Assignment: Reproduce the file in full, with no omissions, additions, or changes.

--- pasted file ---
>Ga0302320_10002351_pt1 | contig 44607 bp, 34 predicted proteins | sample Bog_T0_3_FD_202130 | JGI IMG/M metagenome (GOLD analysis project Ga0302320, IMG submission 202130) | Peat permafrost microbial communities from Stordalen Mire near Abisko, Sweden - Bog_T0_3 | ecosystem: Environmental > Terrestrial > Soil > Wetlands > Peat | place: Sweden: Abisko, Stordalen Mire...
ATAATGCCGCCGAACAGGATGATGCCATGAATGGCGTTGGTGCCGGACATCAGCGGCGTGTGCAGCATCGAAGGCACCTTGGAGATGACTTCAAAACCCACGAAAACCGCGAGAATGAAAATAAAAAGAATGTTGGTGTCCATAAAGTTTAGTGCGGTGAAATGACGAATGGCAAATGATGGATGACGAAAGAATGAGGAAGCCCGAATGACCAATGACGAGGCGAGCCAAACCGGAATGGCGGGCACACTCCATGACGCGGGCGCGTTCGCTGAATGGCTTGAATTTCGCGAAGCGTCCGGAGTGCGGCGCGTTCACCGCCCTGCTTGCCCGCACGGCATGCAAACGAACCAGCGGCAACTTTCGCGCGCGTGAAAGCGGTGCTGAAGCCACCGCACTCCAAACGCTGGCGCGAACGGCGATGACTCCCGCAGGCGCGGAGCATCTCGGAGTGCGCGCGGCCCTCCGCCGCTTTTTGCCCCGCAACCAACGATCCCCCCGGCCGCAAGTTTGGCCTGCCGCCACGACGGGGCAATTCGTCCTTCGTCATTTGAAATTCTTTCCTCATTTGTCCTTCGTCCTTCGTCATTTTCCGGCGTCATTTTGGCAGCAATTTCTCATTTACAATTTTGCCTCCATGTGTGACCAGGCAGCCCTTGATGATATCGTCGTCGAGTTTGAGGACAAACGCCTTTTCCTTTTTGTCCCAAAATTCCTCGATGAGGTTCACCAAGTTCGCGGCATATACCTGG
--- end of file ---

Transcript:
>Ga0302320_10002351_pt1 | contig 44607 bp, 34 predicted proteins | sample Bog_T0_3_FD_202130 | JGI IMG/M metagenome (GOLD analysis project Ga0302320, IMG submission 202130) | Peat permafrost microbial communities from Stordalen Mire near Abisko, Sweden - Bog_T0_3 | ecosystem: Environmental > Terrestrial > Soil > Wetlands > Peat | place: Sweden: Abisko, Stordalen Mire...
ATAATGCCGCCGAACAGGATGATGCCATGAATGGCGTTGGTGCCGGACATCAGCGGCGTGTGCAGCATCGAAGGCACCTTGGAGATGACTTCAAAACCCACGAAAACCGCGAGAATGAAAATAAAAAGAATGTTGGTGTCCATAAAGTTTAGTGCGGTGAAATGACGAATGGCAAATGATGGATGACGAAAGAATGAGGAAGCCCGAATGACCAATGACGAGGCGAGCCAAACCGGAATGGCGGGCACACTCCATGACGCGGGCGCGTTCGCTGAATGGCTTGAATTTCGCGAAGCGTCCGGAGTGCGGCGCGTTCACCGCCCTGCTTGCCCGCACGGCATGCAAACGAACCAGCGGCAACTTTCGCGCGCGTGAAAGCGGTGCTGAAGCCACCGCACTCCAAACGCTGGCGCGAACGGCGATGACTCCCGCAGGCGCGGAGCATCTCGGAGTGCGCGCGGCCCTCCGCCGCTTTTTGCCCCGCAACCAACGATCCCCCCGGCCGCAAGTTTGGCCTGCCGCCACGACGGGGCAATTCGTCCTTCGTCATTTGAAATTCTTTCCTCATTTGTCCTTCGTCCTTCGTCATTTTCCGGCGTCATTTTGGCAGCAATTTCTCATTTACAATTTTGCCTCCATGTGTGACCAGGCAGCCCTTGATGATATCGTCGTCGAGTTTGAGGACAAACGCCTTTTCCTTTTTGTCCCAAAATTCCTCGATGAGGTTCACCAAGTTCGCGGCATATACCTGG